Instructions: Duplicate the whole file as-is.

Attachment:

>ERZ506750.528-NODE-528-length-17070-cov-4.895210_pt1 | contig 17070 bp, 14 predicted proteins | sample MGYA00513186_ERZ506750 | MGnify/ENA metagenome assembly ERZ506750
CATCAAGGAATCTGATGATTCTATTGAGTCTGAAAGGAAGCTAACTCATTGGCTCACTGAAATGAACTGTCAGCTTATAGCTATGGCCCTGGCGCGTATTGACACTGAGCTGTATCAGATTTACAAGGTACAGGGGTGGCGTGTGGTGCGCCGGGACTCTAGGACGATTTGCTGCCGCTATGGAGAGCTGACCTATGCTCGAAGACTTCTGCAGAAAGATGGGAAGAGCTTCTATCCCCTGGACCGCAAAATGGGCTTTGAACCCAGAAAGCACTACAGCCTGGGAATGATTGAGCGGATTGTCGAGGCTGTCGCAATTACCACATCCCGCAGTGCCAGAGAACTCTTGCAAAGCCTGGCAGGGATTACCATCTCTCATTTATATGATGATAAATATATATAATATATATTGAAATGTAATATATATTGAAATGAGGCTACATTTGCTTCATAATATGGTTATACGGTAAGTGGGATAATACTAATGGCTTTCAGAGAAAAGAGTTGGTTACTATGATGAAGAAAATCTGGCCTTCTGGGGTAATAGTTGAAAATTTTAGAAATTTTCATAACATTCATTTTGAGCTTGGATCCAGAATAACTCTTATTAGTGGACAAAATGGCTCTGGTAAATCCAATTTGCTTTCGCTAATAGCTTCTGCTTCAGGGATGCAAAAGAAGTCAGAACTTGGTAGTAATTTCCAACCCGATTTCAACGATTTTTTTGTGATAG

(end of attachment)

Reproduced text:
>ERZ506750.528-NODE-528-length-17070-cov-4.895210_pt1 | contig 17070 bp, 14 predicted proteins | sample MGYA00513186_ERZ506750 | MGnify/ENA metagenome assembly ERZ506750
CATCAAGGAATCTGATGATTCTATTGAGTCTGAAAGGAAGCTAACTCATTGGCTCACTGAAATGAACTGTCAGCTTATAGCTATGGCCCTGGCGCGTATTGACACTGAGCTGTATCAGATTTACAAGGTACAGGGGTGGCGTGTGGTGCGCCGGGACTCTAGGACGATTTGCTGCCGCTATGGAGAGCTGACCTATGCTCGAAGACTTCTGCAGAAAGATGGGAAGAGCTTCTATCCCCTGGACCGCAAAATGGGCTTTGAACCCAGAAAGCACTACAGCCTGGGAATGATTGAGCGGATTGTCGAGGCTGTCGCAATTACCACATCCCGCAGTGCCAGAGAACTCTTGCAAAGCCTGGCAGGGATTACCATCTCTCATTTATATGATGATAAATATATATAATATATATTGAAATGTAATATATATTGAAATGAGGCTACATTTGCTTCATAATATGGTTATACGGTAAGTGGGATAATACTAATGGCTTTCAGAGAAAAGAGTTGGTTACTATGATGAAGAAAATCTGGCCTTCTGGGGTAATAGTTGAAAATTTTAGAAATTTTCATAACATTCATTTTGAGCTTGGATCCAGAATAACTCTTATTAGTGGACAAAATGGCTCTGGTAAATCCAATTTGCTTTCGCTAATAGCTTCTGCTTCAGGGATGCAAAAGAAGTCAGAACTTGGTAGTAATTTCCAACCCGATTTCAACGATTTTTTTGTGATAG